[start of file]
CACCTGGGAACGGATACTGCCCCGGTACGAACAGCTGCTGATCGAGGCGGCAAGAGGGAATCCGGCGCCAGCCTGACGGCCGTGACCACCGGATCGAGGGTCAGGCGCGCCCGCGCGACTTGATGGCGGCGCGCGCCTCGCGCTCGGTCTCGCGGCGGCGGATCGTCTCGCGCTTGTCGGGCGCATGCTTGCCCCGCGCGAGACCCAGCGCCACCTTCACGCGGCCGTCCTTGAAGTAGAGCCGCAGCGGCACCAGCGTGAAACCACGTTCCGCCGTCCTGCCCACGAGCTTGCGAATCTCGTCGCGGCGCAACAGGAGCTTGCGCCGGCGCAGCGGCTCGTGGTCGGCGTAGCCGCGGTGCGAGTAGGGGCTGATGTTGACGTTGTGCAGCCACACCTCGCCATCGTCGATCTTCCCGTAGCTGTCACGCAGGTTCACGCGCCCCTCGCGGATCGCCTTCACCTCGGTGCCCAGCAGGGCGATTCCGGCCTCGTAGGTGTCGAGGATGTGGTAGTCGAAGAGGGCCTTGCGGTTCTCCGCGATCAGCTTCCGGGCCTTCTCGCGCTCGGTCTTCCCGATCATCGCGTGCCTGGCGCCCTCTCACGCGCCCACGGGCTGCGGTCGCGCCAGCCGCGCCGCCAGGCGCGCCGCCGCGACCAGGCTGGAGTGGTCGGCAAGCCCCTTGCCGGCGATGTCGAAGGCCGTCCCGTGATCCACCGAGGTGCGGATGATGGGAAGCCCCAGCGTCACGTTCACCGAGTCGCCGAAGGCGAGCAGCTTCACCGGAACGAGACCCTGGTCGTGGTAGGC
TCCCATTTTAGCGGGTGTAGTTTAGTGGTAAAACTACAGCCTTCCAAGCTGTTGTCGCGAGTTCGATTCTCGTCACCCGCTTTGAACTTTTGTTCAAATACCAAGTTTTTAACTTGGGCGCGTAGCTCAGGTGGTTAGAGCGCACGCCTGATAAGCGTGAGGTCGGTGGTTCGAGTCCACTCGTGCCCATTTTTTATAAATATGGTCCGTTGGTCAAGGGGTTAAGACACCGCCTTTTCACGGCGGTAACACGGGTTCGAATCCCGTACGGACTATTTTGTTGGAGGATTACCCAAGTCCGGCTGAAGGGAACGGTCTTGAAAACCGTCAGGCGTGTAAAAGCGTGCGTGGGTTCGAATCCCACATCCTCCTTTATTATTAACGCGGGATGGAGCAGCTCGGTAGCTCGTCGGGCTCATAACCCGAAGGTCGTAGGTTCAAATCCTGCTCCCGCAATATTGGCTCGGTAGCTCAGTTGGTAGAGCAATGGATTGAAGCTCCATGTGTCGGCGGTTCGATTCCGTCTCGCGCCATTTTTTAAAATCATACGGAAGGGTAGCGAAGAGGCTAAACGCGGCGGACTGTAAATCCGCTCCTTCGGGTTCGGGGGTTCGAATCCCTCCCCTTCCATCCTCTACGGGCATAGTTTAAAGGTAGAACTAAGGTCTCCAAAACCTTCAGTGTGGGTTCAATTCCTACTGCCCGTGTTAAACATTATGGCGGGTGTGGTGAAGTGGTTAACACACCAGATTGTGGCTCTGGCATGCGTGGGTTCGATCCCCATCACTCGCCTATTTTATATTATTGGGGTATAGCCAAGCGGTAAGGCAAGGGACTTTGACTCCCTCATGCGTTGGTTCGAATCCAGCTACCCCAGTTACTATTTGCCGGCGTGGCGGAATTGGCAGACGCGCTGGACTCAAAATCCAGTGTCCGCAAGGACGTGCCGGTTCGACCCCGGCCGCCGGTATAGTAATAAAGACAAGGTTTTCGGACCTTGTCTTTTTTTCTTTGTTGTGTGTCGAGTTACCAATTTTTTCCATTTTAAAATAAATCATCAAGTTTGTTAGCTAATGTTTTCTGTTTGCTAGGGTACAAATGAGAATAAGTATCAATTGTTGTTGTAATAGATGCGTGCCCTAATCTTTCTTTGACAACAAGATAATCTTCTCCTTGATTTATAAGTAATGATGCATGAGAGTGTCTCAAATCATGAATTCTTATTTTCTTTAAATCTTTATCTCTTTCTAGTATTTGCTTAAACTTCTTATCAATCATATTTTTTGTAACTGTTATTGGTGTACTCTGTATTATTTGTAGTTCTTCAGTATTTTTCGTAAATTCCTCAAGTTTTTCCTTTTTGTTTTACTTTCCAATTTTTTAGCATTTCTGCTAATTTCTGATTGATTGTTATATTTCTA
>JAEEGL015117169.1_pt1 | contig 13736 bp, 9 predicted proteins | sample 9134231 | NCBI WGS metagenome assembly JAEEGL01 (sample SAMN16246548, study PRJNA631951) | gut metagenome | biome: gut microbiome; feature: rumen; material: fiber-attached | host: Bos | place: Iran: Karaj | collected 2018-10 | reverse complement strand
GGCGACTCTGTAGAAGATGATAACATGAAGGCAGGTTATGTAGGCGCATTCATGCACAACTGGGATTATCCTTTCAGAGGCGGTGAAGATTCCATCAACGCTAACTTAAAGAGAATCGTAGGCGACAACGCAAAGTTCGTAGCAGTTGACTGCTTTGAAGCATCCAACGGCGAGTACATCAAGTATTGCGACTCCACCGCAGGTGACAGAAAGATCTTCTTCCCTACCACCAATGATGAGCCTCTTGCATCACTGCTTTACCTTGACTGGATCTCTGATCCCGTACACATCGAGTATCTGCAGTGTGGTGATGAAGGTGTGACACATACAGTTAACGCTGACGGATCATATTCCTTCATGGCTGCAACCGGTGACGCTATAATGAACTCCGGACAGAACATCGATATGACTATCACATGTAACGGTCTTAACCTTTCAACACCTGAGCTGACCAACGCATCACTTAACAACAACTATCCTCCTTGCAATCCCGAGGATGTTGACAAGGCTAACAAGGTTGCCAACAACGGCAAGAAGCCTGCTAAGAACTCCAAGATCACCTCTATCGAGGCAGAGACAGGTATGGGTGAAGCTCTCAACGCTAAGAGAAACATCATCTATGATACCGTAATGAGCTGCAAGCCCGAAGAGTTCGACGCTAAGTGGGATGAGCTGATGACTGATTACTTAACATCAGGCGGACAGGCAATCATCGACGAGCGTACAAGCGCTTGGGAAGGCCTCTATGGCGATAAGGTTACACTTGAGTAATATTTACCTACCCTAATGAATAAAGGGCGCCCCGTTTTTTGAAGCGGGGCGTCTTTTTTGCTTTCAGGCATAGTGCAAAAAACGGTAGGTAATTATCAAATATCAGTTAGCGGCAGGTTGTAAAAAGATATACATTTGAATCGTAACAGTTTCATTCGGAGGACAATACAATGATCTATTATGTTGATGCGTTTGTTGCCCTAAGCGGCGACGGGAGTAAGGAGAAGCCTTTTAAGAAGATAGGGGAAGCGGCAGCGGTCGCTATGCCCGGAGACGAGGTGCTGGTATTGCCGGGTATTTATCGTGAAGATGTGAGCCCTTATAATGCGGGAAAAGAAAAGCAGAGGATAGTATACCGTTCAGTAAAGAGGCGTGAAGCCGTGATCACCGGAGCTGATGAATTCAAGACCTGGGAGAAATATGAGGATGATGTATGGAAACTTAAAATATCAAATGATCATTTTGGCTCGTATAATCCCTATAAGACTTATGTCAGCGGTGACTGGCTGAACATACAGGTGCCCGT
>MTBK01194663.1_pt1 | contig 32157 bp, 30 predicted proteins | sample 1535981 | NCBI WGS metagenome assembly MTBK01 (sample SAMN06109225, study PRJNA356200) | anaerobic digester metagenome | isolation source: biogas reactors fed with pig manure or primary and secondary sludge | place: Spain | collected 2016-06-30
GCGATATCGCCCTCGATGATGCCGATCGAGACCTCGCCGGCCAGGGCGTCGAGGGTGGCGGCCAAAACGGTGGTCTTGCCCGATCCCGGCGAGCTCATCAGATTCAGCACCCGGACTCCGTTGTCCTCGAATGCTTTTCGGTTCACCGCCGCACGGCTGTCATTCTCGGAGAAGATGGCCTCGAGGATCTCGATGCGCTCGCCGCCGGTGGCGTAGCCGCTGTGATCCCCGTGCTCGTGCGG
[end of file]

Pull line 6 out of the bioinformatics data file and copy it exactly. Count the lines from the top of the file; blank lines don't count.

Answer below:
GCGATATCGCCCTCGATGATGCCGATCGAGACCTCGCCGGCCAGGGCGTCGAGGGTGGCGGCCAAAACGGTGGTCTTGCCCGATCCCGGCGAGCTCATCAGATTCAGCACCCGGACTCCGTTGTCCTCGAATGCTTTTCGGTTCACCGCCGCACGGCTGTCATTCTCGGAGAAGATGGCCTCGAGGATCTCGATGCGCTCGCCGCCGGTGGCGTAGCCGCTGTGATCCCCGTGCTCGTGCGG